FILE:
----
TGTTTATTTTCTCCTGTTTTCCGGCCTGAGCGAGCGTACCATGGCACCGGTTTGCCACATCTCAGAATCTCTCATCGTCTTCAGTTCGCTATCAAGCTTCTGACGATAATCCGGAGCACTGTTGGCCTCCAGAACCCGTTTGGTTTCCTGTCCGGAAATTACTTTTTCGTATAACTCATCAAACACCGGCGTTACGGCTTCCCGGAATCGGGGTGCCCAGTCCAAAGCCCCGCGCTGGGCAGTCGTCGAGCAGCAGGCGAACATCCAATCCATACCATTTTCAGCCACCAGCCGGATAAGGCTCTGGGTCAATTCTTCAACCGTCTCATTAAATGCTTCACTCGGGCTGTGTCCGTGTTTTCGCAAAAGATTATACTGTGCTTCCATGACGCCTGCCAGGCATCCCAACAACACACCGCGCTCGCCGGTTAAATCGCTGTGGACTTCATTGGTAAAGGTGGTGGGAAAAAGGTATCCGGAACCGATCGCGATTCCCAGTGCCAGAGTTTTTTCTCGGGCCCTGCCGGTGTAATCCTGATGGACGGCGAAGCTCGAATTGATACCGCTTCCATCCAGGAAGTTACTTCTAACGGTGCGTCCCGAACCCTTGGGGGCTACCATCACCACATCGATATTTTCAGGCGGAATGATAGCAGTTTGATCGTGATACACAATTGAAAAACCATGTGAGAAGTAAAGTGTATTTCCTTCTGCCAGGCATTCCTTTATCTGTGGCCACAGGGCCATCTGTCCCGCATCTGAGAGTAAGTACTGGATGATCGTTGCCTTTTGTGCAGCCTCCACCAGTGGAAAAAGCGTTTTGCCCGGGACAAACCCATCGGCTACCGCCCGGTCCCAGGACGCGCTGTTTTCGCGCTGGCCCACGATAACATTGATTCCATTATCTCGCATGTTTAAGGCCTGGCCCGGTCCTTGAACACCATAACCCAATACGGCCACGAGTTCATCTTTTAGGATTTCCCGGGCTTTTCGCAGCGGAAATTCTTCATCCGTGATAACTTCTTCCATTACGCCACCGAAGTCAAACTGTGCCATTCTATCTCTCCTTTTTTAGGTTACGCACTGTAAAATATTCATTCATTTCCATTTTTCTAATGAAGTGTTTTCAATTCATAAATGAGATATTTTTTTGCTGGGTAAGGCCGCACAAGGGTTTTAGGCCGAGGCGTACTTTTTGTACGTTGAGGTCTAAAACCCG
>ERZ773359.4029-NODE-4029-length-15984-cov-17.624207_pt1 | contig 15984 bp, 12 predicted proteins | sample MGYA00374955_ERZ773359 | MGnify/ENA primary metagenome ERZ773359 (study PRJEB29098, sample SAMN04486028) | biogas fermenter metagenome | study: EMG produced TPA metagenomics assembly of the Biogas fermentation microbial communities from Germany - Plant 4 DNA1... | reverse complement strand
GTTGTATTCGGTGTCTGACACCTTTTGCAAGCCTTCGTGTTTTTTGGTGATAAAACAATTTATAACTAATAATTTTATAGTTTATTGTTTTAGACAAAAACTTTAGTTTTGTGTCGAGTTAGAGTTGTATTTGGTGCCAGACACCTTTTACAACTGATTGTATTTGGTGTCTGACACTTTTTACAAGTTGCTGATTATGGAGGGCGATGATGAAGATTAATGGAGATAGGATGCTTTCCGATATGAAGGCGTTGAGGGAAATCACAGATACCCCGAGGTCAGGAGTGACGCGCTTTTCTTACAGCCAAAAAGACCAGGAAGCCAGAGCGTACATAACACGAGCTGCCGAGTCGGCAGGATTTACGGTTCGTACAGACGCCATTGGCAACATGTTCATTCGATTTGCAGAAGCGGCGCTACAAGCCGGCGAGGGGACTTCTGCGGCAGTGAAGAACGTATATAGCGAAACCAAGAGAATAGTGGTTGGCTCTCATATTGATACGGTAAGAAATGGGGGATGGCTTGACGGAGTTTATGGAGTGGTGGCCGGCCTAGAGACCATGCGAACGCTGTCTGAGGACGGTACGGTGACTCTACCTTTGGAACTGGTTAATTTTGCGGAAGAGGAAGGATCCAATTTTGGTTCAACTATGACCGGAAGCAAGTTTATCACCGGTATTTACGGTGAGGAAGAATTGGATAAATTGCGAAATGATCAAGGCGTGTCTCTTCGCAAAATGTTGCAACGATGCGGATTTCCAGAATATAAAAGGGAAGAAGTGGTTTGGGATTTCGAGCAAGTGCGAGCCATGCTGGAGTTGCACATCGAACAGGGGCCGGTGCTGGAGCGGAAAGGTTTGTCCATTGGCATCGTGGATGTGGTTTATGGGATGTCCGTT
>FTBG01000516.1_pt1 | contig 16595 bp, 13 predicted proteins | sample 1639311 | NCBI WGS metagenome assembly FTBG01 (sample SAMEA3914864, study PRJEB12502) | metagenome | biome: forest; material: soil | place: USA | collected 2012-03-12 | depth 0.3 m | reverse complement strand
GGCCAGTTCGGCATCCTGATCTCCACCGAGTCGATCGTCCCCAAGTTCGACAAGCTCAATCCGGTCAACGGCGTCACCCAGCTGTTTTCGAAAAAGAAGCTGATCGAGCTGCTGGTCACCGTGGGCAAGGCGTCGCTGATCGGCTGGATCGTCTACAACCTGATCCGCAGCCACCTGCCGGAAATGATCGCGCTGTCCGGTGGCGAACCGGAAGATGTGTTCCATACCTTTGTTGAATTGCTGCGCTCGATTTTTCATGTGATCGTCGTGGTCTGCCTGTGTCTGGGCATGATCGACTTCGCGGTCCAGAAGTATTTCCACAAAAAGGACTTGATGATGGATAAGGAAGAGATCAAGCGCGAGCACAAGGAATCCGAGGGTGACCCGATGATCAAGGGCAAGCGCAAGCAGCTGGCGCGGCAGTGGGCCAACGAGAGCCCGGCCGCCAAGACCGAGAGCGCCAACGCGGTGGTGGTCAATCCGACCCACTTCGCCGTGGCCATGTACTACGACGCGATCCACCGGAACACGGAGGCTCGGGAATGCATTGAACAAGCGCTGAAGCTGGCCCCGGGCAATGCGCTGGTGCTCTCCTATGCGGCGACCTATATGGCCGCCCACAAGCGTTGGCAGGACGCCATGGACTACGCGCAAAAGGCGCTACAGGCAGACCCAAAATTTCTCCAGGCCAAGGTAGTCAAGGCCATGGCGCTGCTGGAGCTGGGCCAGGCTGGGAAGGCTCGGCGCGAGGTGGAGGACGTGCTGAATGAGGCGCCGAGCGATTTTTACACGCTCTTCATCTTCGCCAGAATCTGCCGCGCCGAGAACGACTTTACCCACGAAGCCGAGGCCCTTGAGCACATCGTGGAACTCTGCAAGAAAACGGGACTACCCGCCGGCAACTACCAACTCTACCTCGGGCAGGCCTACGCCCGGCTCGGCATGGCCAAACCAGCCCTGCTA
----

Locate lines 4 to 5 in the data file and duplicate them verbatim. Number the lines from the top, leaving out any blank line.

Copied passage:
>FTBG01000516.1_pt1 | contig 16595 bp, 13 predicted proteins | sample 1639311 | NCBI WGS metagenome assembly FTBG01 (sample SAMEA3914864, study PRJEB12502) | metagenome | biome: forest; material: soil | place: USA | collected 2012-03-12 | depth 0.3 m | reverse complement strand
GGCCAGTTCGGCATCCTGATCTCCACCGAGTCGATCGTCCCCAAGTTCGACAAGCTCAATCCGGTCAACGGCGTCACCCAGCTGTTTTCGAAAAAGAAGCTGATCGAGCTGCTGGTCACCGTGGGCAAGGCGTCGCTGATCGGCTGGATCGTCTACAACCTGATCCGCAGCCACCTGCCGGAAATGATCGCGCTGTCCGGTGGCGAACCGGAAGATGTGTTCCATACCTTTGTTGAATTGCTGCGCTCGATTTTTCATGTGATCGTCGTGGTCTGCCTGTGTCTGGGCATGATCGACTTCGCGGTCCAGAAGTATTTCCACAAAAAGGACTTGATGATGGATAAGGAAGAGATCAAGCGCGAGCACAAGGAATCCGAGGGTGACCCGATGATCAAGGGCAAGCGCAAGCAGCTGGCGCGGCAGTGGGCCAACGAGAGCCCGGCCGCCAAGACCGAGAGCGCCAACGCGGTGGTGGTCAATCCGACCCACTTCGCCGTGGCCATGTACTACGACGCGATCCACCGGAACACGGAGGCTCGGGAATGCATTGAACAAGCGCTGAAGCTGGCCCCGGGCAATGCGCTGGTGCTCTCCTATGCGGCGACCTATATGGCCGCCCACAAGCGTTGGCAGGACGCCATGGACTACGCGCAAAAGGCGCTACAGGCAGACCCAAAATTTCTCCAGGCCAAGGTAGTCAAGGCCATGGCGCTGCTGGAGCTGGGCCAGGCTGGGAAGGCTCGGCGCGAGGTGGAGGACGTGCTGAATGAGGCGCCGAGCGATTTTTACACGCTCTTCATCTTCGCCAGAATCTGCCGCGCCGAGAACGACTTTACCCACGAAGCCGAGGCCCTTGAGCACATCGTGGAACTCTGCAAGAAAACGGGACTACCCGCCGGCAACTACCAACTCTACCTCGGGCAGGCCTACGCCCGGCTCGGCATGGCCAAACCAGCCCTGCTA